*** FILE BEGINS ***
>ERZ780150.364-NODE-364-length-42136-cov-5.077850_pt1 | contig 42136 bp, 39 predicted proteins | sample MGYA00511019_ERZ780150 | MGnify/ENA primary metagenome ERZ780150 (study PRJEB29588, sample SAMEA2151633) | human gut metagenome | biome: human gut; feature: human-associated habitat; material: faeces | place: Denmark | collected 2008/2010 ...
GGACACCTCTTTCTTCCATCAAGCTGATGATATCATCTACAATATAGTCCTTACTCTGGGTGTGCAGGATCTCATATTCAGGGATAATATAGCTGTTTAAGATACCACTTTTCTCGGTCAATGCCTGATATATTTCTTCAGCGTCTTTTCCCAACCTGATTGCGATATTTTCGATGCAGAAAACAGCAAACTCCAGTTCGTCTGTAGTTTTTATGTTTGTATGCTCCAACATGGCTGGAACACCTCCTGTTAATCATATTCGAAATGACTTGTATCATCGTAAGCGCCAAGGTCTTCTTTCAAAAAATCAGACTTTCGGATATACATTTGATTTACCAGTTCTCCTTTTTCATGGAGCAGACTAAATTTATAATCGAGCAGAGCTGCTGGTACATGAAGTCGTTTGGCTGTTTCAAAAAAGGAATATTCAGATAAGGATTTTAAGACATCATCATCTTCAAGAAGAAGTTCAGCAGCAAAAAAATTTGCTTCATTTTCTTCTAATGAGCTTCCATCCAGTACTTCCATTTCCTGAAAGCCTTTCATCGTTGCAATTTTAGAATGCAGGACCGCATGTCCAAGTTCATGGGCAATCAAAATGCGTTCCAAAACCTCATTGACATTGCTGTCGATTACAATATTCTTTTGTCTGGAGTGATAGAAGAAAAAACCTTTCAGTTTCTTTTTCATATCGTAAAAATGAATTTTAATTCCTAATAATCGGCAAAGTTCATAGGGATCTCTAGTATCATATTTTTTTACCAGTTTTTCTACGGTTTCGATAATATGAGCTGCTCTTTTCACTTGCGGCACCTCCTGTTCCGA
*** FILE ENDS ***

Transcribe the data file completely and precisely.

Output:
>ERZ780150.364-NODE-364-length-42136-cov-5.077850_pt1 | contig 42136 bp, 39 predicted proteins | sample MGYA00511019_ERZ780150 | MGnify/ENA primary metagenome ERZ780150 (study PRJEB29588, sample SAMEA2151633) | human gut metagenome | biome: human gut; feature: human-associated habitat; material: faeces | place: Denmark | collected 2008/2010 ...
GGACACCTCTTTCTTCCATCAAGCTGATGATATCATCTACAATATAGTCCTTACTCTGGGTGTGCAGGATCTCATATTCAGGGATAATATAGCTGTTTAAGATACCACTTTTCTCGGTCAATGCCTGATATATTTCTTCAGCGTCTTTTCCCAACCTGATTGCGATATTTTCGATGCAGAAAACAGCAAACTCCAGTTCGTCTGTAGTTTTTATGTTTGTATGCTCCAACATGGCTGGAACACCTCCTGTTAATCATATTCGAAATGACTTGTATCATCGTAAGCGCCAAGGTCTTCTTTCAAAAAATCAGACTTTCGGATATACATTTGATTTACCAGTTCTCCTTTTTCATGGAGCAGACTAAATTTATAATCGAGCAGAGCTGCTGGTACATGAAGTCGTTTGGCTGTTTCAAAAAAGGAATATTCAGATAAGGATTTTAAGACATCATCATCTTCAAGAAGAAGTTCAGCAGCAAAAAAATTTGCTTCATTTTCTTCTAATGAGCTTCCATCCAGTACTTCCATTTCCTGAAAGCCTTTCATCGTTGCAATTTTAGAATGCAGGACCGCATGTCCAAGTTCATGGGCAATCAAAATGCGTTCCAAAACCTCATTGACATTGCTGTCGATTACAATATTCTTTTGTCTGGAGTGATAGAAGAAAAAACCTTTCAGTTTCTTTTTCATATCGTAAAAATGAATTTTAATTCCTAATAATCGGCAAAGTTCATAGGGATCTCTAGTATCATATTTTTTTACCAGTTTTTCTACGGTTTCGATAATATGAGCTGCTCTTTTCACTTGCGGCACCTCCTGTTCCGA